Quinrr Marmalade.— 15nii th<- rjiii;u o.s in TViiti-r tii! leiidor. Thou !>> j at them m a r.vrtar. wet tit? sn:;ar with «-i>m'i' oi ttv- water u:-c<i for boiling, and boil ail till of a ucmd u«>u~ii>tuncv. Apple Marmalade —Pare and Vvr th« A(:jjiO> into .-mail pieced; weis;!: uiid put thpin into the pan, adding half a. pound of sugar to each pound of applet. Add a. stick •-■! ..'iriiia-iucui aiul the juice, of ii lemon ID tast". I'ime mi a midk tire, and when the apple? are reduced to a pulp stir the mixture til; it is of a proper marmalade tonM>,ei:ey. and feet a-ide to euul : then Cover. HOUSEHOLD HlXTri. i>>rTect sauces to .verve with meat ami poultry .by :-- Roast beef, horseradish sauce; grilled j>cC-;.;{, Jiinshruo.'ii or tomato sauce: roast lii'iLtiii rt'il currant, rowan or Cranberry je;i-.'i itniou. sonbise or brown caper sauce; b.'iiftl iiaut. parsley .saucf; roast, lamb, m!:it .-.v?ii«: calf's 'head, parsley fcauee : v,v-, du.-k. apple or orange sauce; grilled <iii. I;en. TaH.uv oitlic*'; icwst turkey. ~\> rr . r bread sauce: bothni rabbit, onion ,:;■ )::ii .!,i,,.mi sluice; boded mutton, parsley i i-'pn .-;.;;i<-: grilled ni 1 tried chops., t '■■;■'•', .-aurc: ;ri,-ist port, apple or piquant ■ ■. : ;!ii--k i<!-,,v.u Ltnivy : jiork cutlets, , : . >-. i .-;.;;«-1- _; baked ham. Biga ratio : : ■■: \ :ii, thick brown uravy or ■■ , i --- u.'i-: rnast chicken, bread sauce; r: ■ i ■<■■•■■. apple sauce; boiled chicken, .■ u- ; b(,.ied turkey, celery or egg ■. ; !■■..>:' it, bit;:, bvfad ssuic*. X-.. A-,-.;•..-• Table tor jloi'lii;- Fish—- ■ '■■■'•. 10 .ininnt".- xr> f-nch pound; cod, 1 ;, .:■.'.::■■• to -.\icri pound: fiounderSj 5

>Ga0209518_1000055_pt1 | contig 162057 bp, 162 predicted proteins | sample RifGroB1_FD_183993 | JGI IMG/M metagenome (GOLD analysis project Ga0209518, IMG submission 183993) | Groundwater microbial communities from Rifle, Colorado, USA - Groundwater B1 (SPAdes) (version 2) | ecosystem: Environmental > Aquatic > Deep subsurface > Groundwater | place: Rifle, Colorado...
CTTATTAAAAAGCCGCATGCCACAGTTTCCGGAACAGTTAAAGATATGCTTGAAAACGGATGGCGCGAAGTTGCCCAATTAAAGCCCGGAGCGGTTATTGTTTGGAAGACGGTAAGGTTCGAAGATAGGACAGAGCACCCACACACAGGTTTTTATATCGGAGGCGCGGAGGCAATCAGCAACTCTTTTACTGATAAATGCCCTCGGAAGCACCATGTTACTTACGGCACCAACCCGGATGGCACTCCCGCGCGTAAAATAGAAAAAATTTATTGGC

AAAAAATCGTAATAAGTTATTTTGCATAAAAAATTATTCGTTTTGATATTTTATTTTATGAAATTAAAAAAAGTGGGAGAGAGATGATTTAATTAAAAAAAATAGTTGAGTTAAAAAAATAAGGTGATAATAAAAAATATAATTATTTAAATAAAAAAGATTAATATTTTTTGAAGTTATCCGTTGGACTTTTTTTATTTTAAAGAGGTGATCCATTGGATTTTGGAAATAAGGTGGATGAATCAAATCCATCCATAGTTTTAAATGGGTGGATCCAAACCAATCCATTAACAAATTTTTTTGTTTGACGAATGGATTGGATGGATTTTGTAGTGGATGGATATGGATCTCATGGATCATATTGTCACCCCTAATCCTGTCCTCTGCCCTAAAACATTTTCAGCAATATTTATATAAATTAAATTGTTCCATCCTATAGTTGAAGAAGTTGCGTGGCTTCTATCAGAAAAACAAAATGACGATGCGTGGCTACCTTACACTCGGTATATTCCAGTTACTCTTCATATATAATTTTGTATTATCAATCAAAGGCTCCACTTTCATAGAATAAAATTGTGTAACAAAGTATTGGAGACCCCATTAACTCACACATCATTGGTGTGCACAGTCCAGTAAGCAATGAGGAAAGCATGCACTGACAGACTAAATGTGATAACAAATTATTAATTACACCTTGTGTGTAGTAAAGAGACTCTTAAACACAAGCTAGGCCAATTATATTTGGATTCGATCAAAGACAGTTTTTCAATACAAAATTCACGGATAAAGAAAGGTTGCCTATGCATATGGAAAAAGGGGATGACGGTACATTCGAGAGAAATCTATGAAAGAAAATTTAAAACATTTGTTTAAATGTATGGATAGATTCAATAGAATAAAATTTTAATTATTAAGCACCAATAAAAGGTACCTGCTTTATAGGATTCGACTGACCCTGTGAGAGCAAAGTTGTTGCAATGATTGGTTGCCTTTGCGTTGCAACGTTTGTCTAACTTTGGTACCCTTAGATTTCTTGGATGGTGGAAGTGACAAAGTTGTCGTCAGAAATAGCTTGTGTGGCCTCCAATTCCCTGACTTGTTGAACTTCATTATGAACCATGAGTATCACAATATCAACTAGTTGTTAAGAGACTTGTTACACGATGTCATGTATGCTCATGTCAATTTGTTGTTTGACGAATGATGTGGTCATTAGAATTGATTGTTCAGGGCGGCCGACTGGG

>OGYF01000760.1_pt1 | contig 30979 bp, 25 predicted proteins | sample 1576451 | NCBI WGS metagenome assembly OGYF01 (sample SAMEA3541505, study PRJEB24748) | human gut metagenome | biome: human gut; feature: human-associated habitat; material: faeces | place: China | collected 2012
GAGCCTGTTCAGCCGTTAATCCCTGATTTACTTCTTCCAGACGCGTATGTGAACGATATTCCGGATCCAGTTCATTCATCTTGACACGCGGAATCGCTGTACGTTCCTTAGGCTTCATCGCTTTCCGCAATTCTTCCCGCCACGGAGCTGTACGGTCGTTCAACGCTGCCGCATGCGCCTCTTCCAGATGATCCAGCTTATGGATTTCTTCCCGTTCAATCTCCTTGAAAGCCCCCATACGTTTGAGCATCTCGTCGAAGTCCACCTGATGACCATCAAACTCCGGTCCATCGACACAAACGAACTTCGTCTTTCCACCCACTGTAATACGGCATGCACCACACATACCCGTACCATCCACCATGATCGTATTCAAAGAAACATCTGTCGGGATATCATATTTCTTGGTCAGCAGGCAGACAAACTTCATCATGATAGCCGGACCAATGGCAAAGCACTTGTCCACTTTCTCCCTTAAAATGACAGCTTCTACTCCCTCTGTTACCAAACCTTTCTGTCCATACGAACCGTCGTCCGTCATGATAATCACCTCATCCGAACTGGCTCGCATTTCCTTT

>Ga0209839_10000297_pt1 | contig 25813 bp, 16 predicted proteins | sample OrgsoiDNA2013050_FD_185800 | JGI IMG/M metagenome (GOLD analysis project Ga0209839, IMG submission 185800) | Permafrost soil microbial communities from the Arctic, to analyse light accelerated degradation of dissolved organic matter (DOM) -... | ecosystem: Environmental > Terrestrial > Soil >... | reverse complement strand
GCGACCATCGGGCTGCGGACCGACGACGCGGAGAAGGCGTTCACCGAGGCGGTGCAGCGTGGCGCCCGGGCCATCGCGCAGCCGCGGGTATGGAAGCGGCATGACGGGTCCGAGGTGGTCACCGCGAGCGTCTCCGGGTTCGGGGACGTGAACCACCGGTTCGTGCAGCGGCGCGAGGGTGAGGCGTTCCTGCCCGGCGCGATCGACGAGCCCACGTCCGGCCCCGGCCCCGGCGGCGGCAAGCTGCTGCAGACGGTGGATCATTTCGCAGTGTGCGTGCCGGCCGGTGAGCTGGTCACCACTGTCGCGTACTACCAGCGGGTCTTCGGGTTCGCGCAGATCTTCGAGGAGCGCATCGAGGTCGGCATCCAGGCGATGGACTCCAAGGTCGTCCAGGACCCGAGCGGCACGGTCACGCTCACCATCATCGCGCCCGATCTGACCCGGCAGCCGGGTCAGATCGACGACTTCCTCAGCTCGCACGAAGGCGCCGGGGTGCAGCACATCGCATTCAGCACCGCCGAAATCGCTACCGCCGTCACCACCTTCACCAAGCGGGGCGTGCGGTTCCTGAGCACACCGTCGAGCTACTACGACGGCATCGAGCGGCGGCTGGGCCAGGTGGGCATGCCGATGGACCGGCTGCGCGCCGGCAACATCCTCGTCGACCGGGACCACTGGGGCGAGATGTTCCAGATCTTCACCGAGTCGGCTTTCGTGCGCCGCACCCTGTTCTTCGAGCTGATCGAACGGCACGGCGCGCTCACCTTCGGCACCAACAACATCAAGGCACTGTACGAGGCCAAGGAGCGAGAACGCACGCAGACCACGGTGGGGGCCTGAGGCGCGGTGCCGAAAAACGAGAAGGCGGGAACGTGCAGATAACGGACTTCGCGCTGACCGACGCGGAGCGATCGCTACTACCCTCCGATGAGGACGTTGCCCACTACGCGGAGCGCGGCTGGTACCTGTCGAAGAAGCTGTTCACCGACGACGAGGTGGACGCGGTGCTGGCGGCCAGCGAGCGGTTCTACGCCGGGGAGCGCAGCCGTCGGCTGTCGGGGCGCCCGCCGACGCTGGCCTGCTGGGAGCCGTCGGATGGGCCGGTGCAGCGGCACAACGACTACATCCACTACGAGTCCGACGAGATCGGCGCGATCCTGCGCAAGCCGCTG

! minutes to each pound; fresh haddock. 1 8 to 15 uiiiiiiUis : small lobsters, about 20 to 30 minutos; small mack are!, about 10 iiiiniit-t\s ; whitimr, about 5 minutes.; email soles, about 5 inimitcs; and tv-tuit, 5 to 10 minutes. --Weights and Mt.-.iure? for Cooks, etc. — 1 wound of wheat flour is equal o ■ ... 1 q»a»'t t p-ounti of soft- butter is enual to ' ... 1 q'-iM't 1 oo'.md and 2 outiees of beet Irown sugar make 1 quart 1 pound and 1 ounce of whitt> irgar make 1. quart } ' irjo ... I gill 1 'mni'.m-sized tumbler holds I pint I .o-imioi-si/efl wincrfasa is t nial to A {-ill 1 -:acup- holds 1 jriU 1 i r-:e wineglass holds 2<>/. I iblcsnoonful is equal to ... i<>z VISIT TO A HAH MM. 'rit ii ■. -.' i u ' Ila rp e r's ' for Xovem be r, .Marion Whiting to'ls of a vi;.-it to a harem in Kashmir, to which she was. invit-rd by t tot tin- wtuiien of the plact'. Jlv conipaui:!!!," she says, "charmed me at* mice, tier beauty, her lithe, cruecU-.\ iitrur-'. -ind. above all. her winnm,.'"were ii rc-sUtibK W'r.ithor she- was more interested in the strange menisafiil), »• vi'cther 1 tiku.', interested in li'.'r, it weald ls> ditlicult to My hideous tilth suri-he'uH-t tir>; a.: tiad-ed h-cr attention. I took ii '-ft. out it on, i-liovdl iu the pins, niitl drew them out- over and. ivi.-r .-i-.'ain. and each time her fchytic-s dis- | i >ared as her interest tjrew. Meauwli'.le th-.? top of the wall bcei- lined with dark, smihnii faces. V.:\h\"> were beini; hdd up t-> be patted am! udmired. and tittle ejils ami b-oy.i be,i seuiryiii- aboiil. in tlie midst- of it Til my blue-imwoed friend, taking me j-mlv'hv iliL' arm. invited me into the .lived house, behind. 'Che i:-:-vt, moment, 1 ]

ias making mv ivny ihroiiu'li the inner iirtvaid. up "two lights of pitch-black nni'l otttirs to a !;:)■-','. room on the top floor. behind trooped at lea.-t, :-0 w.mcii and voiinu' nieU. 'J."i:« soinul of the patter _of l-h-cir"bare i'<vt coniinir up '■'■"■' stf-ps ini :■;;{ trie feeling of mysTcry that had :n L'rowiiii; within me.